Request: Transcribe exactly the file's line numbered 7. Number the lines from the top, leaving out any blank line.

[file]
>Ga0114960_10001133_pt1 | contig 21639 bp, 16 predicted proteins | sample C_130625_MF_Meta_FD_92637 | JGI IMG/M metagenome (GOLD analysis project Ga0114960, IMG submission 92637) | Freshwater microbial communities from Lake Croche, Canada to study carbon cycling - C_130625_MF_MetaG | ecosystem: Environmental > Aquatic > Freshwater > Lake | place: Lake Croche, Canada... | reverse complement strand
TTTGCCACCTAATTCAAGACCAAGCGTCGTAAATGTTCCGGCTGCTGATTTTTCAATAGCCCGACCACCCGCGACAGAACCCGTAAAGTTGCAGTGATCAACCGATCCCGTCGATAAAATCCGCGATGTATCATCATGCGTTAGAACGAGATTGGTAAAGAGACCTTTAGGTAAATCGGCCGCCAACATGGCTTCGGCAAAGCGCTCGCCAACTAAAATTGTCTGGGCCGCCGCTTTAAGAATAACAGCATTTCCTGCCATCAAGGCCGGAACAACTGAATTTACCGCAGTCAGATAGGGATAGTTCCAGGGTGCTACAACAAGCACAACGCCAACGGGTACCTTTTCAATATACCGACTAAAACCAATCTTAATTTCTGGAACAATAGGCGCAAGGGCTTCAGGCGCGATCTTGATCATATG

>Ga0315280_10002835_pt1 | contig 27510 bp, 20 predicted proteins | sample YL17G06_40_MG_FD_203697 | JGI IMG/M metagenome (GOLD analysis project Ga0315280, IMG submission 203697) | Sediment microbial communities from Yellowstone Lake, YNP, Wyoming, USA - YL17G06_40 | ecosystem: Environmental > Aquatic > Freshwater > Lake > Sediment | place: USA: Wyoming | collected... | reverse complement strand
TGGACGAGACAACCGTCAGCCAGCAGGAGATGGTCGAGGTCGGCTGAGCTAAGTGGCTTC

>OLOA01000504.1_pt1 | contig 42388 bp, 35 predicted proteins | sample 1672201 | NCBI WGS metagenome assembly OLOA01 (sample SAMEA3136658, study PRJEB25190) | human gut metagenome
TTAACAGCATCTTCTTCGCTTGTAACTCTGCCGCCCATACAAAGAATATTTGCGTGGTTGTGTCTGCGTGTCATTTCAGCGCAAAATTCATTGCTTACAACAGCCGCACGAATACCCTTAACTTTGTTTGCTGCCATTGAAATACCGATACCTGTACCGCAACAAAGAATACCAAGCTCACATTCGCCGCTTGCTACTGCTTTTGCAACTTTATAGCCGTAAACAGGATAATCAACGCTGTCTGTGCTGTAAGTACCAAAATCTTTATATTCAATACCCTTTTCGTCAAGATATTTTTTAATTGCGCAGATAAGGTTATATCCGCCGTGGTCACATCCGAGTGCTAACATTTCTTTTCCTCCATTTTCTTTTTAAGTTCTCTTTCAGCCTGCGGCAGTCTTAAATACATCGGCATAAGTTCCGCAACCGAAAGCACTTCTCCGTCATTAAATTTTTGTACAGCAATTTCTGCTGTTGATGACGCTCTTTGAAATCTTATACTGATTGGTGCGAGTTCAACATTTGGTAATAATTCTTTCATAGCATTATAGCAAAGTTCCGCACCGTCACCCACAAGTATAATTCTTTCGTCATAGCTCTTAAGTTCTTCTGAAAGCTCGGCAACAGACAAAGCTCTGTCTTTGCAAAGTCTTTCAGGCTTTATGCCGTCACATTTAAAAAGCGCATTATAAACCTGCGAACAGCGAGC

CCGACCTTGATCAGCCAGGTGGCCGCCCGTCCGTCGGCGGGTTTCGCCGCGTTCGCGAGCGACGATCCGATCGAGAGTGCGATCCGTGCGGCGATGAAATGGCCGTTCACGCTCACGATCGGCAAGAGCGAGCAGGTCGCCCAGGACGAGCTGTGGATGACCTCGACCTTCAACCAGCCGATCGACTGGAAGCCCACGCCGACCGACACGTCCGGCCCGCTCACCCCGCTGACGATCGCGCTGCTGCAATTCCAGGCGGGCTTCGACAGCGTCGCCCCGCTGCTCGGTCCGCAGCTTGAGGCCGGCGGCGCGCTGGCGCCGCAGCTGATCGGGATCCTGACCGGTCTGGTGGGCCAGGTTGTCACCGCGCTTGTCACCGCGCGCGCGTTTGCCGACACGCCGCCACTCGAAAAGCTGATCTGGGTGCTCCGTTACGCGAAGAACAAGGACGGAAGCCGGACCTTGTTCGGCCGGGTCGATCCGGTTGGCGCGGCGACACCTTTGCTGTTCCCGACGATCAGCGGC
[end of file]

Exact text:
CCGACCTTGATCAGCCAGGTGGCCGCCCGTCCGTCGGCGGGTTTCGCCGCGTTCGCGAGCGACGATCCGATCGAGAGTGCGATCCGTGCGGCGATGAAATGGCCGTTCACGCTCACGATCGGCAAGAGCGAGCAGGTCGCCCAGGACGAGCTGTGGATGACCTCGACCTTCAACCAGCCGATCGACTGGAAGCCCACGCCGACCGACACGTCCGGCCCGCTCACCCCGCTGACGATCGCGCTGCTGCAATTCCAGGCGGGCTTCGACAGCGTCGCCCCGCTGCTCGGTCCGCAGCTTGAGGCCGGCGGCGCGCTGGCGCCGCAGCTGATCGGGATCCTGACCGGTCTGGTGGGCCAGGTTGTCACCGCGCTTGTCACCGCGCGCGCGTTTGCCGACACGCCGCCACTCGAAAAGCTGATCTGGGTGCTCCGTTACGCGAAGAACAAGGACGGAAGCCGGACCTTGTTCGGCCGGGTCGATCCGGTTGGCGCGGCGACACCTTTGCTGTTCCCGACGATCAGCGGC